• (Score: 3, Insightful) by e_armadillo on Wednesday September 13, @09:00PM

      by e_armadillo (3695) on Wednesday September 13, @09:00PM (#567459)

      Nobody is saying you should, or must, buy an iPhone. You are free to go buy something (or nothing) else. I really don't understand this utter contempt for the walled garden. If you don't like it, move on. Why waste energy worrying about it? Moreover, why take it so personally? You have other options . . .

      --
      "How are we gonna get out of here?" ... "We'll dig our way out!" ... "No, no, dig UP stupid!"
  • (Score: 0) by Anonymous Coward on Wednesday September 13, @07:55PM (7 children)

    by Anonymous Coward on Wednesday September 13, @07:55PM (#567425)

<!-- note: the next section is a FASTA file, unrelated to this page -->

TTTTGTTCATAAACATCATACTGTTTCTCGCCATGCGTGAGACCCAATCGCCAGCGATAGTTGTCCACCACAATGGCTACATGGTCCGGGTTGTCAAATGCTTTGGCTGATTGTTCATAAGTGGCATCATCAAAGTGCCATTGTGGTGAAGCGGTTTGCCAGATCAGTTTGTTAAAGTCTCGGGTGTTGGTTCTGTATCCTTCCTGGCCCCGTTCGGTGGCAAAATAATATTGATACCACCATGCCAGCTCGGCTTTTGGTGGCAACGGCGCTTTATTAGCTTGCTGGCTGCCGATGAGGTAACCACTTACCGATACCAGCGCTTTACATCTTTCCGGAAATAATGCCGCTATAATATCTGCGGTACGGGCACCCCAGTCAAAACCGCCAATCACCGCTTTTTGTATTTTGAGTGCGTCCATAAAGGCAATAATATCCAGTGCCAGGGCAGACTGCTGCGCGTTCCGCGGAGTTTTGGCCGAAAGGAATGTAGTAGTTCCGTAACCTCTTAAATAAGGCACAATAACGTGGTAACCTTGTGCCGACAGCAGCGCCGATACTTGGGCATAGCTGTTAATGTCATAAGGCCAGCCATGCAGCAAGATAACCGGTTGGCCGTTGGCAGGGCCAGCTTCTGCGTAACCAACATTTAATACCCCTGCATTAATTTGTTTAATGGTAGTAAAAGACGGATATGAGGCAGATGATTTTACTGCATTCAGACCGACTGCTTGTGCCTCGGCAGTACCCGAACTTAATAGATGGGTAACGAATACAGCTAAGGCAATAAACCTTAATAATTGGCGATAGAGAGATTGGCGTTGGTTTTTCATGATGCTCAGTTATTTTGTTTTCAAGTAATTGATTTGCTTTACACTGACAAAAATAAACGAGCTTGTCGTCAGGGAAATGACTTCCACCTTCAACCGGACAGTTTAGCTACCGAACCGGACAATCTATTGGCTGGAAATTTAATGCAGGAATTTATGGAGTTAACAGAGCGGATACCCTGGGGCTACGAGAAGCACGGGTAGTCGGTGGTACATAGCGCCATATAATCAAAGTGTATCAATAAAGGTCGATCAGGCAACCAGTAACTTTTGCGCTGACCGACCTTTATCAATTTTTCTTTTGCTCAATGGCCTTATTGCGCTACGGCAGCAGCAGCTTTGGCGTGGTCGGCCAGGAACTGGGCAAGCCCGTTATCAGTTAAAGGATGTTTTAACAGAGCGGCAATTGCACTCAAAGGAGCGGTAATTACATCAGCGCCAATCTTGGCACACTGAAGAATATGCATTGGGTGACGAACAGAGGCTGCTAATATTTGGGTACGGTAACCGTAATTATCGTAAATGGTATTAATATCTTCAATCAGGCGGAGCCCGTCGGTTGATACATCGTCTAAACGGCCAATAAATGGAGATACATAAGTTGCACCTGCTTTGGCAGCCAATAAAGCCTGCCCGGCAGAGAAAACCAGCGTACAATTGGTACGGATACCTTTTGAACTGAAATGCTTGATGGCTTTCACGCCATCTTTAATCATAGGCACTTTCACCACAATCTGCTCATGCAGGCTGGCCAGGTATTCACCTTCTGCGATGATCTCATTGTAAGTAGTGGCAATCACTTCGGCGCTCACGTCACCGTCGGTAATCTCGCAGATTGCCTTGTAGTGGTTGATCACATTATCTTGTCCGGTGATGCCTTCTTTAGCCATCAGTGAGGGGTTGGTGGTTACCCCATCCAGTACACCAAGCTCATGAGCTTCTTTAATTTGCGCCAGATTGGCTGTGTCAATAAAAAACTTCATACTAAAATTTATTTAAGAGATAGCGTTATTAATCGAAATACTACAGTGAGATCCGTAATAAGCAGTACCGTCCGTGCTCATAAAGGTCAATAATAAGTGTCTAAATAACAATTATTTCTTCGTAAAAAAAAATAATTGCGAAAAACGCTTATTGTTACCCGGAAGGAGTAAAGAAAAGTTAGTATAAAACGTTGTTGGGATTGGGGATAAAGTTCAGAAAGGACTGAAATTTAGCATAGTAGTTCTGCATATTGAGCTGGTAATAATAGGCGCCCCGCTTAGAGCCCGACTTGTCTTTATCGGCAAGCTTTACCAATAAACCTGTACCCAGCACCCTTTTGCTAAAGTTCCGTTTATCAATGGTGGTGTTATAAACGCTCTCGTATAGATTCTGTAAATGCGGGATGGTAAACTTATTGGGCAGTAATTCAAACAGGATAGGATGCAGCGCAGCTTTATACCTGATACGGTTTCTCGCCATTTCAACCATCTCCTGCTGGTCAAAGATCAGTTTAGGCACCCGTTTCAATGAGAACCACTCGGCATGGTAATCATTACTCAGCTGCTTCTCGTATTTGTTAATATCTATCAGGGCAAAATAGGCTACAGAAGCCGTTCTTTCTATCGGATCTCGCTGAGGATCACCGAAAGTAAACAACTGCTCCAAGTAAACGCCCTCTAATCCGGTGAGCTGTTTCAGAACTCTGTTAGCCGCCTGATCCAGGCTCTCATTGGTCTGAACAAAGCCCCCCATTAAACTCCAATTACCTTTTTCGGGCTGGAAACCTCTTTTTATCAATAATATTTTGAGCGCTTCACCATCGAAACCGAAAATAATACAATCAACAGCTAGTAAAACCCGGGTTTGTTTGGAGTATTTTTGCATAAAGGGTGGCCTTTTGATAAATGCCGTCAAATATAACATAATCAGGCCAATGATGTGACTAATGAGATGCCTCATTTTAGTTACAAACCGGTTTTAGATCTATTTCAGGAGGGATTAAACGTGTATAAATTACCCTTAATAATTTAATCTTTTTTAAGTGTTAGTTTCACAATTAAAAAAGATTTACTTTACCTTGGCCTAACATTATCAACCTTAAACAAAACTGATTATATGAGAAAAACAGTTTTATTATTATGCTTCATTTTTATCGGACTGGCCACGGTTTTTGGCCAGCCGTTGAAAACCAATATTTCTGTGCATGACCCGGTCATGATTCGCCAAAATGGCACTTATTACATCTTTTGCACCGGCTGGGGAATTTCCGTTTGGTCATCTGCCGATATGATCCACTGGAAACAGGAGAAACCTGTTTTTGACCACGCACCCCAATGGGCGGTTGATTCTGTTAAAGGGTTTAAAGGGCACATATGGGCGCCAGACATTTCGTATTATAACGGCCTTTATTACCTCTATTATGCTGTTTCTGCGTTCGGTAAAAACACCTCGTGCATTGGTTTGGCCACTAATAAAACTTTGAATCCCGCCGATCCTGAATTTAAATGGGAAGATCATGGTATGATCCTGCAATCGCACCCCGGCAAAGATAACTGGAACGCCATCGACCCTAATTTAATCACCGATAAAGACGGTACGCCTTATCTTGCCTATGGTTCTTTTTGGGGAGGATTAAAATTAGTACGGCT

Call me old school, but I believe when you buy something, it's yours, and should last your lifetime. Reality is different, I know.

    However, I do have an iPhone 4 I've had since 2011, still working great, original battery and original screen. Apple has obviously stopped releasing updates for it and you can't get any apps for it anymore. I'll eventually upgrade to an iPhone 5 or 6.

    • (Score: 0, Disagree) by Anonymous Coward on Wednesday September 13, @08:08PM (3 children)

      by Anonymous Coward on Wednesday September 13, @08:08PM (#567435)

      You don't get to say

      Call me old school, but I believe when you buy something, it's yours, and should last your lifetime. Reality is different, I know.

      and still want to buy an iPhone. You are directly supporting the opposite of your beliefs.

      • (Score: 0) by Anonymous Coward on Wednesday September 13, @08:25PM (2 children)

        by Anonymous Coward on Wednesday September 13, @08:25PM (#567443)